New Us LGBTQ-rights diplomats sees reasons for hope and worry

New Us LGBTQ-rights diplomats sees reasons for hope and worry

Jessica Stern, soon to become the State Department‘s special diplomatic envoy for LGBTG rights sees a mix of promising news and worrisome developments almost everywhere she looks, both at home and abroad.

In the United States, Stern’s admiration for President Joe Biden’s moves supporting LGBTQ rights is offset by her dismay at other developments. These include persisting violence against transgender women of color and a wave of legislation in Republican-governed states seeking to limit sports participation and medical options for trans youth.

”I don’t think there’s a country or region that’s all good or all bad,” she told the Associated Press on Friday. ”When you look around the world, you see progress and danger simultaneously.”

Stern, whose new post was announced by Biden last week, has served since 2012 as executive director of New York-based OutRight Action International, which works globally to prevent abuses of LGBTQ people and strengthen their civil rights. She expects to start the State Department job in September.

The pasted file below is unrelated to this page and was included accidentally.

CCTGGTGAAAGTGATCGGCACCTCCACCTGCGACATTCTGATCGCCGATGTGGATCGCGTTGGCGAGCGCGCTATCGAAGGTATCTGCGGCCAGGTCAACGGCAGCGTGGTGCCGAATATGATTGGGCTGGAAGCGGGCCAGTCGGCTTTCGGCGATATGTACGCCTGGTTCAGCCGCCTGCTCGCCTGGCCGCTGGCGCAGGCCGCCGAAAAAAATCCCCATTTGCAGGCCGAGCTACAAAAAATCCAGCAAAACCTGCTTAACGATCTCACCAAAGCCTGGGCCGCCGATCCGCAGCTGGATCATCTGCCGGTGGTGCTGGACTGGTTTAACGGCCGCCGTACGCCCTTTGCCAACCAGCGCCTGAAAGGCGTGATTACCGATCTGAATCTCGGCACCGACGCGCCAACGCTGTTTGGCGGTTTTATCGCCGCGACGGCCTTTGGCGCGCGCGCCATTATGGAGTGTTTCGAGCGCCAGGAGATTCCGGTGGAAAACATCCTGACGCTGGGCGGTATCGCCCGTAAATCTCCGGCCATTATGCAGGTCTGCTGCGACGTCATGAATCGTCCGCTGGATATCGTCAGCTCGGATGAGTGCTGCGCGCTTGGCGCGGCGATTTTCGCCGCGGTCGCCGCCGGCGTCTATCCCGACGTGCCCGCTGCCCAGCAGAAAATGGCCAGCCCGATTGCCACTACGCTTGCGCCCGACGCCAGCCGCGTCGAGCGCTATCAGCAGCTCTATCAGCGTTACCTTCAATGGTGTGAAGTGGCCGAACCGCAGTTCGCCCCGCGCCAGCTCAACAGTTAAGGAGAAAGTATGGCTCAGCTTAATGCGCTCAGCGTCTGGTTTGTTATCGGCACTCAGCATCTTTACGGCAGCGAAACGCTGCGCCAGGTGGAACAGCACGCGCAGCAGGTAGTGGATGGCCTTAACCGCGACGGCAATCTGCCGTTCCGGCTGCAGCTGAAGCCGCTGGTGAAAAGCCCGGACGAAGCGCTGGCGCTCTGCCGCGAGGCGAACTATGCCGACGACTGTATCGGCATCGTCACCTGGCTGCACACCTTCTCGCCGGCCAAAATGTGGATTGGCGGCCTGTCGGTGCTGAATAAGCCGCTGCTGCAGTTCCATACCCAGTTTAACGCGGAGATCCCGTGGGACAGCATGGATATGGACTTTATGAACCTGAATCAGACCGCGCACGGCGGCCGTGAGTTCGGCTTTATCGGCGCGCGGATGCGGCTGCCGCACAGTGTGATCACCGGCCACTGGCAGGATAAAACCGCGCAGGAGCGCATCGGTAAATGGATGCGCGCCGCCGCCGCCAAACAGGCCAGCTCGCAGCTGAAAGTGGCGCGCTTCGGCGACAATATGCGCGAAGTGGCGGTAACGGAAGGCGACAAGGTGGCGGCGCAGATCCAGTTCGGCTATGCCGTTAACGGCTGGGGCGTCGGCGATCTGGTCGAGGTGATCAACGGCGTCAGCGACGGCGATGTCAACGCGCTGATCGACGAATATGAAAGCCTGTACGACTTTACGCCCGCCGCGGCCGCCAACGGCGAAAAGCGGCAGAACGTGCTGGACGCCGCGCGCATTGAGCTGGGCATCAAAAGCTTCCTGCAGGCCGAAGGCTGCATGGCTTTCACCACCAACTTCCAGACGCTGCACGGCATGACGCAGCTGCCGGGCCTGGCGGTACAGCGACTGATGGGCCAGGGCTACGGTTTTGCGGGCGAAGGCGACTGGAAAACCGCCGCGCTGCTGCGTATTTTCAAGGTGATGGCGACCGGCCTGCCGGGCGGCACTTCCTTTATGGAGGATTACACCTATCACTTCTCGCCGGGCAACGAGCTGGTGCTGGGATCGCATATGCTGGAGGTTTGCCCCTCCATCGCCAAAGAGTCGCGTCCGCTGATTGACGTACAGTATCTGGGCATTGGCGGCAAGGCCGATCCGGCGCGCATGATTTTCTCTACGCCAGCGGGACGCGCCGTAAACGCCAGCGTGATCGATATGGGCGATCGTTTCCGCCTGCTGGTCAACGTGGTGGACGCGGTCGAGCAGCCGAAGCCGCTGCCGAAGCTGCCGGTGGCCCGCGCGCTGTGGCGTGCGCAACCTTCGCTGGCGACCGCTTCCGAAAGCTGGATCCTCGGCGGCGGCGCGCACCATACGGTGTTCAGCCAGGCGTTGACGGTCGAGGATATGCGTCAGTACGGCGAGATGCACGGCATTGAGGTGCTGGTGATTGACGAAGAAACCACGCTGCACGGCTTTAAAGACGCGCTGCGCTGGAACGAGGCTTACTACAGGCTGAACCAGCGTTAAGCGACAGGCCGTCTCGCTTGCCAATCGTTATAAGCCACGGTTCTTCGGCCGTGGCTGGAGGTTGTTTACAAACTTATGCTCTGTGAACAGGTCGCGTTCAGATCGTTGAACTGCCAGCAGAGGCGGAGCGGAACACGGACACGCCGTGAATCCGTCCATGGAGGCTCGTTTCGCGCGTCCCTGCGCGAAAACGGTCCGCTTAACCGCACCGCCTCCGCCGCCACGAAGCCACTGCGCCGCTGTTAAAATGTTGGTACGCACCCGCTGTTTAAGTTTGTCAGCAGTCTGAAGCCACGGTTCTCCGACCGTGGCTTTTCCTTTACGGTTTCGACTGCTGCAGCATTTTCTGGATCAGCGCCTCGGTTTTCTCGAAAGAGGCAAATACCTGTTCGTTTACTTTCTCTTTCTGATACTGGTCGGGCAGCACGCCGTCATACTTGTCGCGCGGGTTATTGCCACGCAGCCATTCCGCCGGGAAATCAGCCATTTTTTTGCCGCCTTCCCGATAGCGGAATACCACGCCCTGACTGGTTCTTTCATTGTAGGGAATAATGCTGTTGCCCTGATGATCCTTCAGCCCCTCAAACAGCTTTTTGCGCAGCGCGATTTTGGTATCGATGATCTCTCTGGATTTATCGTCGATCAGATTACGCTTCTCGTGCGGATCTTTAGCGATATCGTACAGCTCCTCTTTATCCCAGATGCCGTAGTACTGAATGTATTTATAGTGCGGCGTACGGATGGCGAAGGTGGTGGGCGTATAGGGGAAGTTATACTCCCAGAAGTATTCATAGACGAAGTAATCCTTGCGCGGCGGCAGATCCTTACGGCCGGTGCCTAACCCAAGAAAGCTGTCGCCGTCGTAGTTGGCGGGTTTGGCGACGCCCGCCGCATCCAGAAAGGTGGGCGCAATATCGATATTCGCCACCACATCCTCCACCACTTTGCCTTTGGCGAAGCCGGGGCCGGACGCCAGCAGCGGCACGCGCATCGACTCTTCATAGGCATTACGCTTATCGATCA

Stern is also worried that LGBTQ people in Myanmar are suffering disproportionately amid the military’s violent suppression of demonstrators and opposition groups.

Regarding the United States, she said, LGBTQ developments this year have reflected deep-seated contradictions.

She hailed Biden for moving to bolster transgender rights, including lifting a Trump administration ban that blocked trans people from joining the military. And she welcomed the ground-breaking appointments of LGBTQ people to important administration posts–including Pete Buttigieg who is gay, as transportation secretary, and Dr. Rachel Levine, who is transgender, as assistant secretary of health.